It’s also that behind each of these art world accounts is a person. And I want to connect with that person not just as a representative of their institution but as someone who might also be a trail runner or totally obsessed with the new Taylor Swift album.
4.In particular, due to the coronavirus emergency, how have you changed your business on social networks?
On August 20th, I will open my first solo museum exhibition at the Monterey Museum of Art. Future News reframes conversations about truth online in terms of what I call “positive failures”.
For it I have changed the top search results to be my vision boards for “the next American president” and “cover of Artforum,” remaking the internet into a forward-thinking tool of possibility. The feminine and trivialized materials of the physical vision boards purposefully clash with the male-dominated worlds of artificial intelligence, programming, and political control they also operate within.
But right, what does it exactly mean to open an exhibition at a closed museum? My work is all about desire, about aspiration, about using hope and love to close the gap between where I am and where I want to be. We are going to put it out there into the universe that we are ready for and hopefully by Jan. 3, 2021, you will be able to visit IRL. But the exhibition, Future News, is all about truth, nuance, and our aspirational relationship to the promise of the internet, all tied up in the future of AI and news.
Working closely with the museum, we’ve found some ways to make people feel connected to the conversations the work incites. I’m particularly excited about having my friend Stephanie Quintana in conversation.
Similar to my work, her photography uses fantasy to imagine the future she wants, but her focus is on getting people of color to see themselves as fantastical. It’s really powerful work, and we need it more than ever right now.
5.To create greater engagement among museums, artists and professionals, do you have any advice for cultural projects such as #MuseumWeek?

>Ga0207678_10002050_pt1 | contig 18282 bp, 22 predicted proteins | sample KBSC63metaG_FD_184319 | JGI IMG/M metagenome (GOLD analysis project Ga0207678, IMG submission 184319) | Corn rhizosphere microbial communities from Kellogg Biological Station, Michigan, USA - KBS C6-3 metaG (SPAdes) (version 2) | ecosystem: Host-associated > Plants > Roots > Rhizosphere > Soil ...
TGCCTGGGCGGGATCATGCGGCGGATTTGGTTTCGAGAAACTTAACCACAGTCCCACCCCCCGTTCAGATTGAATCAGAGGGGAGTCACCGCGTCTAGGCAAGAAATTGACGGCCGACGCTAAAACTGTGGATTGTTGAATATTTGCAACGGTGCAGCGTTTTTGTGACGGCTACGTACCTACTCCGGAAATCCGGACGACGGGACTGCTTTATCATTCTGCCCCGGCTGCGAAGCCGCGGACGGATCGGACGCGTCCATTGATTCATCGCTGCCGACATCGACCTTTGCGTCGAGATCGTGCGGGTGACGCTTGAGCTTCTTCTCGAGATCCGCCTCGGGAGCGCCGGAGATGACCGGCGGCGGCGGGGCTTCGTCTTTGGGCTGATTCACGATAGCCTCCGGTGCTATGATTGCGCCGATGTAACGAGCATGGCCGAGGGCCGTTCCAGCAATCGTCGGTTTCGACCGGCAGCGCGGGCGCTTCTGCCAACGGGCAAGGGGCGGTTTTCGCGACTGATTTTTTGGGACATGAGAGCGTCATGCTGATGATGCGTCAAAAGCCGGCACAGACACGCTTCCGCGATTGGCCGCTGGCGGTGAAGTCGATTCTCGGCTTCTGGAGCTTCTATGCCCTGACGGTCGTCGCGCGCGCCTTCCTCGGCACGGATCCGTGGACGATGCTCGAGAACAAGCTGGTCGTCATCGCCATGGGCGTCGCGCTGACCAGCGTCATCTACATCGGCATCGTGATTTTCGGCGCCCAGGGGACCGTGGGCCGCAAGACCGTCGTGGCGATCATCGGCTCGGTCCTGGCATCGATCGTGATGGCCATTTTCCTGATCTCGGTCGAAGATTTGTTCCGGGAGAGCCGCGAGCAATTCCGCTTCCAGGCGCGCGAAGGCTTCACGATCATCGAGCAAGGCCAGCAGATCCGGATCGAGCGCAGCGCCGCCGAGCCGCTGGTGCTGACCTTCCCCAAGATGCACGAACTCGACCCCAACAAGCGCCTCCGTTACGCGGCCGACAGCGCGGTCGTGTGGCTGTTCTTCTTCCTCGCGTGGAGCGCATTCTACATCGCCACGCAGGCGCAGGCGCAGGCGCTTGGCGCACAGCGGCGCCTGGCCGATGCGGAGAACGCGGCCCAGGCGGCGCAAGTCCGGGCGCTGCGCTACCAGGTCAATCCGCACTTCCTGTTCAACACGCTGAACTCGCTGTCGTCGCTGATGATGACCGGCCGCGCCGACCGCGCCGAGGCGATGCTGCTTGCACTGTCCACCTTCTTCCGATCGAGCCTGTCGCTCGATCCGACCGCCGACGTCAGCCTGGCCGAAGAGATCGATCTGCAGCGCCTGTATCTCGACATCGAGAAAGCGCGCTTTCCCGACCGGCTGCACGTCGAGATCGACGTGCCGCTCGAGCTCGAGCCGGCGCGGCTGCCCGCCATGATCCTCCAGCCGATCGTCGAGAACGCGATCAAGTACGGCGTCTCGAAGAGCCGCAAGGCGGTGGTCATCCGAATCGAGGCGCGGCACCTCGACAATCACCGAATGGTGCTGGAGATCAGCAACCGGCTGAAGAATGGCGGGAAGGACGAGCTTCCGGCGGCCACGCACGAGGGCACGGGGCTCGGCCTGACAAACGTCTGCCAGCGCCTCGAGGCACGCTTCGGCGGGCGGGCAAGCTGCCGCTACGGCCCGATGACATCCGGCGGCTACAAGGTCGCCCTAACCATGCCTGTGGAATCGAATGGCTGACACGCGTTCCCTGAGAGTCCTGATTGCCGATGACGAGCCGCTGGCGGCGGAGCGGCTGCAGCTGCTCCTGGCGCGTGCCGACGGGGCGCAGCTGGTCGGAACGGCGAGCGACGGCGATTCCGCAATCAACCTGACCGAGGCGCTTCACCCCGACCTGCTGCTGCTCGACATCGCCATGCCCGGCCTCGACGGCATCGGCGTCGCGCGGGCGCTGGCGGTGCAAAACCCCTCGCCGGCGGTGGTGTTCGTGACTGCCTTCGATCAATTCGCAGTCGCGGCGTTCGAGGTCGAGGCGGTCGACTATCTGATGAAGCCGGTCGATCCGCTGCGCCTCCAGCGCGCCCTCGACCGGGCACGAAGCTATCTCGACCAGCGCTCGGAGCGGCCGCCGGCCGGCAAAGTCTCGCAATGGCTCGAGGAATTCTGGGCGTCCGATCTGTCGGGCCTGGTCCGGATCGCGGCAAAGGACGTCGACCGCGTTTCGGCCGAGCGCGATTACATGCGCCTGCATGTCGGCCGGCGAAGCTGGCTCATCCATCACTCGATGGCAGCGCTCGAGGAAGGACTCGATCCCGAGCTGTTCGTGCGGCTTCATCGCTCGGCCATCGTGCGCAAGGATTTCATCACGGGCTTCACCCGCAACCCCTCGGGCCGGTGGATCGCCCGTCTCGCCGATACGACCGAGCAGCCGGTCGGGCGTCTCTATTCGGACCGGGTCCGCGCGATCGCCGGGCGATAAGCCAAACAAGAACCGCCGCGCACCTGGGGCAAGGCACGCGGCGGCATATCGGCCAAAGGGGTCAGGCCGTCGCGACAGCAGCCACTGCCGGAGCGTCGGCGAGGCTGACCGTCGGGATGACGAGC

Engagement, as a concept, has been changed by technology companies focused on clicks and likes. But pre-Silicon Valley, its origins were getting married and going to war. We have this illusion that we can measure it all now and that this data will help us justify public money in art, will woo donors, and I guess it probably does.
But it’s also totally a trap. Instead of counting, I think we should keep trying to treat engagement like the commitment it is to show up, pledge our love and our lives etc.
The history of computers is tied up in the idea of dream machines à la internet pioneer J.C.R. Licklider. This is what my exhibition tries to remind us. If we think of the internet as an artistic and creative medium we begin to realize that demanding accuracy from it may be misguided.
Interview by Fabio Pariante, journalist
Gretchen Andrew on social networks: Instagram
Gretchen Andrew (Los Angeles, 1988) is a search engine artist and Internet imperialist who programs her vision boards to manipulate the internet with art and desire. She trained in London with the artist Billy Childish from 2012-2017.
In 2018 the V&A Museum released her book Search Engine Art. Gretchen’s work has recently been featured in The Washington Post, Fortune Magazine, Monopol, The Los Angeles Times, Artnet News, Dazed, Hyperallergic, Artillery and The Financial Times.
Her first solo museum exhibition Future News will open at The Monterey Museum of Art on August 20, 2020 and includes a physical installation accompanied by a series of digital programs on artificial intelligence, journalism, digital culture and art.